by James Resnick, a second year International Relations student studying abroad at Sciences Po Paris. He interns at the Hudson Institute and is a regular contributor to the Huffington Post.
Should Joe Biden run for the Democratic Party’s nomination, it would seriously hurt Hillary Clinton’s chances.
In spite of her first place position in a recent Bloomberg Politics National poll, Hillary Clinton has had to stave off numerous ongoing challenges. The ongoing email scandal has led to continued protestations that she lacks transparency, genuineness and that she can’t be trusted. A recent Washington Post poll underscores this continuing trust deficit, with a mere 39% of voters finding Clinton to be both honest and trustworthy. Populism within the Democratic Party is alive, from a disgruntled wing who happen to be disappointed by the apparent centrism of President Obama and is clearly evident through the huge crowds of thousands of Bernie Sanders supporters, appreciating authenticity, while advocating that the United States shift towards a Scandinavian-style socialism. Critically important to the list of Clinton concerns, however, is the somewhat inevitable announcement of Joe Biden’s candidacy.
Even without declaring his candidacy, Biden attracted 25% of the vote in the Bloomberg poll which asked interviewees ‘Which of the following Democrats would be your first choice for president?’ Biden even does better than Sanders, whose rallies have been attracting tens of thousands of supporters, though this result is partially due to the fact that a significant minority either still haven’t formed an opinion of Sanders or don’t even know him. Biden trumps Clinton on favourability, according to latest poll numbers from the Washington Post. 80% of voters responded that they have a favourable view of Biden, with 14% holding an unfavourable opinion. In comparison, Clinton clocked in at a more meagre 70% with a quarter responding unfavourably.
What will define a Biden run will be the recent tragic losses he has had to endure, most notably the recent death of his son Beau. David Brooks highlights that Biden’s electability could be found after his heartfelt interview with Stephen Colbert, ‘Every presidential candidate needs a narrative to explain how his or her character was formed. They need a story line that begins outside of politics with some experience or life-defining crucible moment that then defines the nature of their public service.’ Brooks adds, ‘With Colbert, one saw the kernel of a Biden formation story that could connect not only with Democratic voters but with other voters as well.’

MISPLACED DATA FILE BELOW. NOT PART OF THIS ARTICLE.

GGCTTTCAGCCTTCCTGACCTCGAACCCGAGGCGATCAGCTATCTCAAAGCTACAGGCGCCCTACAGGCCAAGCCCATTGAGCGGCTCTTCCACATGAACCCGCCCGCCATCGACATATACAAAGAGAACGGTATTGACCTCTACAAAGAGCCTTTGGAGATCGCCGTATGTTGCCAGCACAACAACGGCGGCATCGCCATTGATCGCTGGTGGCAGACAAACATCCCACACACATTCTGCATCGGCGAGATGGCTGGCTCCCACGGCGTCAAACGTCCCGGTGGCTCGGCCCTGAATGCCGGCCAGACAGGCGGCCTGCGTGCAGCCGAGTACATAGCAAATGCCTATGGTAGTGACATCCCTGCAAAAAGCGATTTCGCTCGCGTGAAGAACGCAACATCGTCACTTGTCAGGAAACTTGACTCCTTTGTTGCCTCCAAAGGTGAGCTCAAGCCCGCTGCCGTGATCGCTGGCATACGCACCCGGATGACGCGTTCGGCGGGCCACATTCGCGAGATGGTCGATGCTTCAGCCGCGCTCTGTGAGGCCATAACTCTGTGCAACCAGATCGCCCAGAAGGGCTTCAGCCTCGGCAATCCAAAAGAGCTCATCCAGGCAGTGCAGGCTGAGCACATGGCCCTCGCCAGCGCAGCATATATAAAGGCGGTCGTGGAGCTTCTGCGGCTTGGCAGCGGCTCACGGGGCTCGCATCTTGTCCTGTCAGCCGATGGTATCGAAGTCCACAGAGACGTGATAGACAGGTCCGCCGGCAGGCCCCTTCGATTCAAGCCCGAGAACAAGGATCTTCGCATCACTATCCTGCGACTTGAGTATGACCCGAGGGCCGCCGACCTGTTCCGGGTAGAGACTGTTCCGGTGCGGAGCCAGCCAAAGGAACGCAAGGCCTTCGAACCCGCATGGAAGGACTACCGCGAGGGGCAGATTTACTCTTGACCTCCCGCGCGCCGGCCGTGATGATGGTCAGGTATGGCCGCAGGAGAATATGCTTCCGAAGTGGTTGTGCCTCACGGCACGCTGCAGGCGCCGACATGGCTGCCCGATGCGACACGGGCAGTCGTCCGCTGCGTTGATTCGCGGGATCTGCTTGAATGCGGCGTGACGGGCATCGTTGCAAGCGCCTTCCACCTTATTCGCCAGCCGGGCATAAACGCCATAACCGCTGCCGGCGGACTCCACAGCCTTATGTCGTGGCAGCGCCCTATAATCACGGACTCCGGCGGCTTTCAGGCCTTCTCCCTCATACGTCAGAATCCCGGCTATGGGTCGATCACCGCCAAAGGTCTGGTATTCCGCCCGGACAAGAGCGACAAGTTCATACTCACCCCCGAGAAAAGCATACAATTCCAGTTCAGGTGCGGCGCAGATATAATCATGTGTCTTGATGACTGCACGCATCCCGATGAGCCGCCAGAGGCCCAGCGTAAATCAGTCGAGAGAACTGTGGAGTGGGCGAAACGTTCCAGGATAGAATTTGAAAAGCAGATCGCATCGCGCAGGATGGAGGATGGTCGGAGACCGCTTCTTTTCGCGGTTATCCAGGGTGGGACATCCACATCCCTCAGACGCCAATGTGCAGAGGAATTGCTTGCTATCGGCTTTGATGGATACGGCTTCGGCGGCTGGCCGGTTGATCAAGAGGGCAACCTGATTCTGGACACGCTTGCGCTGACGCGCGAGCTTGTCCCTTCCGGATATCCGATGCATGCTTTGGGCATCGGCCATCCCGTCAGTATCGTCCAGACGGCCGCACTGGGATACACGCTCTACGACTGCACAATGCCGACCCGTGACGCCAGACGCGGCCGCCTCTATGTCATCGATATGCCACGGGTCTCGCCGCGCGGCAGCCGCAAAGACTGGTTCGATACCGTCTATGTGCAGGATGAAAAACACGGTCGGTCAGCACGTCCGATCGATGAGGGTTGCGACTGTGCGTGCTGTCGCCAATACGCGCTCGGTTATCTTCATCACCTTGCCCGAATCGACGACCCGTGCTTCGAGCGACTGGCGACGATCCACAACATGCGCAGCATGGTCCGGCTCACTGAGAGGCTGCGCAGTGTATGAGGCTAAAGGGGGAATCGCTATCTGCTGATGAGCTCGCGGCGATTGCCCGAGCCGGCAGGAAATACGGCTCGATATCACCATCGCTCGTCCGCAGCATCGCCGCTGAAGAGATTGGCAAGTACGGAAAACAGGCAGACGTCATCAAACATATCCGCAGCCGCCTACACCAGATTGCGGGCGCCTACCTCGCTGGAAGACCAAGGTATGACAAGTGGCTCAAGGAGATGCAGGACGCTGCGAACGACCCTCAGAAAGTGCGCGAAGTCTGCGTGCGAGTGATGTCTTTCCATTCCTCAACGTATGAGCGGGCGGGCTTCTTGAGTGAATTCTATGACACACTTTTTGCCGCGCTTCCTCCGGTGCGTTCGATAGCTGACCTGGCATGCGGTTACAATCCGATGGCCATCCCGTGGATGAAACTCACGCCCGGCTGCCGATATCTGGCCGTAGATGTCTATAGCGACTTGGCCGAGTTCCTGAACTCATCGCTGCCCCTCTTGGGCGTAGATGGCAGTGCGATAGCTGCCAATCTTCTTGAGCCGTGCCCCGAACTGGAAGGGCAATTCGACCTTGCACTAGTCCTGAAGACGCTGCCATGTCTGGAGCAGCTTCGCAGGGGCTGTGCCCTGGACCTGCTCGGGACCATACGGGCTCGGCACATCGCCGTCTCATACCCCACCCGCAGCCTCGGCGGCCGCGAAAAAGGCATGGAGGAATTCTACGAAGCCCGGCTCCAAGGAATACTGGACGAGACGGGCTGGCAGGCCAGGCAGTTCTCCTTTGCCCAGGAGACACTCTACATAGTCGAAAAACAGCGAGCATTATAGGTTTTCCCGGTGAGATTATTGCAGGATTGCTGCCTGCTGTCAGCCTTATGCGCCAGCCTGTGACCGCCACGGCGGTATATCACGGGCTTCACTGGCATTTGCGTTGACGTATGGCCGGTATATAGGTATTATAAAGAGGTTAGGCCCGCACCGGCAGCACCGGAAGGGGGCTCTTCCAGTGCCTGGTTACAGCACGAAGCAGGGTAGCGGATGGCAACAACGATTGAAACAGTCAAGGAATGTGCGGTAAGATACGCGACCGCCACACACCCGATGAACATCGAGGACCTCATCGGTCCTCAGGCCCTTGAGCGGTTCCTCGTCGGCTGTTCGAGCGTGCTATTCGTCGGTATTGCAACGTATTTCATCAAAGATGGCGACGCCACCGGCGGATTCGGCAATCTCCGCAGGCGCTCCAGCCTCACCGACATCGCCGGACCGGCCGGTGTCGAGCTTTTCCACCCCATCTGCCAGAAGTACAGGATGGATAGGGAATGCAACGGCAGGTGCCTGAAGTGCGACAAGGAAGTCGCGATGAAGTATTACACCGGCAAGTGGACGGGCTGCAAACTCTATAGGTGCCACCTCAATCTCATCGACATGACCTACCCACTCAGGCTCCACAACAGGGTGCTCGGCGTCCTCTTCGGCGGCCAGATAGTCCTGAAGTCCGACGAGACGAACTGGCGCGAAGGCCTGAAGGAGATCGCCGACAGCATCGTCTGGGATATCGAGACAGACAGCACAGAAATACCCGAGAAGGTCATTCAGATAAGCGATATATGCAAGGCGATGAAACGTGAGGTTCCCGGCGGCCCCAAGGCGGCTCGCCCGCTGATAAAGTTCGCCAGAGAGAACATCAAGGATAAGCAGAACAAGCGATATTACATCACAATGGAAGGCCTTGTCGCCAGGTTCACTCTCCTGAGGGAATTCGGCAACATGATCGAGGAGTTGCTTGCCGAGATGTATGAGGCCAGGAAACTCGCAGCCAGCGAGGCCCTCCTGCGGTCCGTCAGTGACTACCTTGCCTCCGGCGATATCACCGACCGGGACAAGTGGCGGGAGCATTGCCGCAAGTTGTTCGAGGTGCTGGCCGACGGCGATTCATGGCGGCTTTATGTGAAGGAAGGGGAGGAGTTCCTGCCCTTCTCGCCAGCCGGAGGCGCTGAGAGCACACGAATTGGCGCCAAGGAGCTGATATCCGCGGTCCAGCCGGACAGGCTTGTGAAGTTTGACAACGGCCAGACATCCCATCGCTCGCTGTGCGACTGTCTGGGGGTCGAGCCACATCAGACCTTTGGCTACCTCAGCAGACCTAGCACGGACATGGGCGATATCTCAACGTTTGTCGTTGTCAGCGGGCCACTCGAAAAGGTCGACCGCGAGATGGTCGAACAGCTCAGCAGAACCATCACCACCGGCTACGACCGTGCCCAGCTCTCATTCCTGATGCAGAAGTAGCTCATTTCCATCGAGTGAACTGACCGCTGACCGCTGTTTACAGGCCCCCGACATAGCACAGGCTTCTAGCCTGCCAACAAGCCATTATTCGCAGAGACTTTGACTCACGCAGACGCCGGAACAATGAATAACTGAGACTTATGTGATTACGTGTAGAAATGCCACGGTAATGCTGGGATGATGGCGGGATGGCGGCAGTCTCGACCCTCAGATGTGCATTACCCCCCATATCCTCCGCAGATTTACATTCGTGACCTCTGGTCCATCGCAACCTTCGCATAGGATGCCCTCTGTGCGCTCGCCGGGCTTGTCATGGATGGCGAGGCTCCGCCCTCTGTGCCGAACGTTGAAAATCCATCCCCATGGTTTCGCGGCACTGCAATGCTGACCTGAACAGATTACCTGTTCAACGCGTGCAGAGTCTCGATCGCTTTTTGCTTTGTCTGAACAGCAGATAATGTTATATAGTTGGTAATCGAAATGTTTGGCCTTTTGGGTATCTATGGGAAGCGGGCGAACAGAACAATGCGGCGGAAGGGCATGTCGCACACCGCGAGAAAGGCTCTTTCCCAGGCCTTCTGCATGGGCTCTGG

Beyond the formation story, the Washington Post poll also notes that a plurality of voters too also stated that they’d want Biden to enter the race. This is telling. It is telling because up until now the focus has been dedicated between the more centrist Clinton, and the socialist Sanders. One can appreciate Sanders for the fact that he has pushed the Clinton rhetoric much further to the left, which can only be a good thing. But many Democrats are still unsatisfied with a Clinton who timidly shifts further to the left to limply cater to the progressive wing of the party.
Clinton’s inability to provide personality to her campaign is particularly hurting her chances with white working class voters with accusations that she doesn’t go much beyond the teleprompter. In contrast, Biden has the Trump-like mannerism of espousing what he thinks, though far more rationally. That has been to his detriment at times, but Biden’s authenticity will be greatly appreciated by an electorate who have grown weary of overly-prepared politicians. Despite Clinton’s middle class upbringing, Biden is far superior at championing his story, his roots. Steve Schale, a Democratic strategist who recently joined the Draft Biden 2016 super PAC notes, “If you look at the way Democrats have struggled with working class white voters primarily. I think Joe Biden is a guy that has come from that world. He was a middle class guy growing up, and he has never lost his roots. He gives us a chance to talk to some voters that we have struggled with in the last few cycles.” Bernie Sanders’ meteoric rise has shaken the Clinton campaign, but what appears to distinguish Biden from Sanders, is that Biden can be similarly populist and authentic, while also take credit for the Obama administration’s achievements; Clinton too can similarly take advantage of such achievements, though GOP criticism of the president is focussed on foreign relations, where much blame has resided on Clinton.
His already established superior approval ratings, his formation story, his genuineness, and his influential role within the Obama administration. These are the lines that distinguish Biden from Clinton.
Clinton’s struggles will more likely than not persist into next year, and nothing would be as impactful, than if Biden enters the race. A Joe Biden candidacy would significantly shake up the primaries and would detrimentally impact the Clinton campaign. This can only be something worth encouraging.